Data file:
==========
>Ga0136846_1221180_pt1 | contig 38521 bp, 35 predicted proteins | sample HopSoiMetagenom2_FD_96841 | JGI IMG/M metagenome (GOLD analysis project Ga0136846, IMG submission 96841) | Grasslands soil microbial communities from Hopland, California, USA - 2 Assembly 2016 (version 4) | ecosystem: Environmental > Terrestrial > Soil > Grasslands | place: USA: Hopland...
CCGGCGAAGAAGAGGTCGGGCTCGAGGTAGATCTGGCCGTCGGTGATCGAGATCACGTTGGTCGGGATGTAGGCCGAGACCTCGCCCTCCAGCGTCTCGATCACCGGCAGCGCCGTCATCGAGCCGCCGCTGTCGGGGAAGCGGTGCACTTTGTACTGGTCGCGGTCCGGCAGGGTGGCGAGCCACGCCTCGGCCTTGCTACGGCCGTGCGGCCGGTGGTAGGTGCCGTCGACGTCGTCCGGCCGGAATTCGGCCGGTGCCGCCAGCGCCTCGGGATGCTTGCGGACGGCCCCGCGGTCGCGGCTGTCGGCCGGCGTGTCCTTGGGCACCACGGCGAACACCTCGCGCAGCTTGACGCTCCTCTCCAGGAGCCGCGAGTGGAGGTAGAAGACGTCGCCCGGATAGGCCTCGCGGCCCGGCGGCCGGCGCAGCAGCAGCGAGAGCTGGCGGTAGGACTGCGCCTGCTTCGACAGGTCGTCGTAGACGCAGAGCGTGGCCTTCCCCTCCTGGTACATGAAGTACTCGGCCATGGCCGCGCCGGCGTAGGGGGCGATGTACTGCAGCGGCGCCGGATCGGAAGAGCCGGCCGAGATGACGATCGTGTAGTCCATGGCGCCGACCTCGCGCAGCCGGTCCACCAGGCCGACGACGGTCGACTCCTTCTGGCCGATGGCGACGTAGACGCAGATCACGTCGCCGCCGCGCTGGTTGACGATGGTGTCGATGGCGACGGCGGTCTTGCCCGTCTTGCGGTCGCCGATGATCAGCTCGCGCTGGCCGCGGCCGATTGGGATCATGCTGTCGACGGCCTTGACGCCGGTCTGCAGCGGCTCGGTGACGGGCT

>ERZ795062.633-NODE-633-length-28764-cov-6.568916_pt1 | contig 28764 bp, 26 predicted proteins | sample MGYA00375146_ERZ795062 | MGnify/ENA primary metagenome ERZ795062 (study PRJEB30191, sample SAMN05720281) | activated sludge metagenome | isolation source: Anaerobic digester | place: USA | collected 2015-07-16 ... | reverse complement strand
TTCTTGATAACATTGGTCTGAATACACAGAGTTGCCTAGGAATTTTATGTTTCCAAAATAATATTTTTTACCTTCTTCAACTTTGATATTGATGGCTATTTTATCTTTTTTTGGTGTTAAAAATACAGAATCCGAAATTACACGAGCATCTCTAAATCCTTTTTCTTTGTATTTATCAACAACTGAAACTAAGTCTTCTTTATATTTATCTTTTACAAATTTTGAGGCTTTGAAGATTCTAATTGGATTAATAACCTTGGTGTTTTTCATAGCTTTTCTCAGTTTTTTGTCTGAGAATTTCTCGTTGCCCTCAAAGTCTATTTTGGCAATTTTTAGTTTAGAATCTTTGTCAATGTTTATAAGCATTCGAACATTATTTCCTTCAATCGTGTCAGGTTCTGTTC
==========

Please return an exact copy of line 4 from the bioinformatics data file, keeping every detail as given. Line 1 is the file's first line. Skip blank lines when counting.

TTCTTGATAACATTGGTCTGAATACACAGAGTTGCCTAGGAATTTTATGTTTCCAAAATAATATTTTTTACCTTCTTCAACTTTGATATTGATGGCTATTTTATCTTTTTTTGGTGTTAAAAATACAGAATCCGAAATTACACGAGCATCTCTAAATCCTTTTTCTTTGTATTTATCAACAACTGAAACTAAGTCTTCTTTATATTTATCTTTTACAAATTTTGAGGCTTTGAAGATTCTAATTGGATTAATAACCTTGGTGTTTTTCATAGCTTTTCTCAGTTTTTTGTCTGAGAATTTCTCGTTGCCCTCAAAGTCTATTTTGGCAATTTTTAGTTTAGAATCTTTGTCAATGTTTATAAGCATTCGAACATTATTTCCTTCAATCGTGTCAGGTTCTGTTC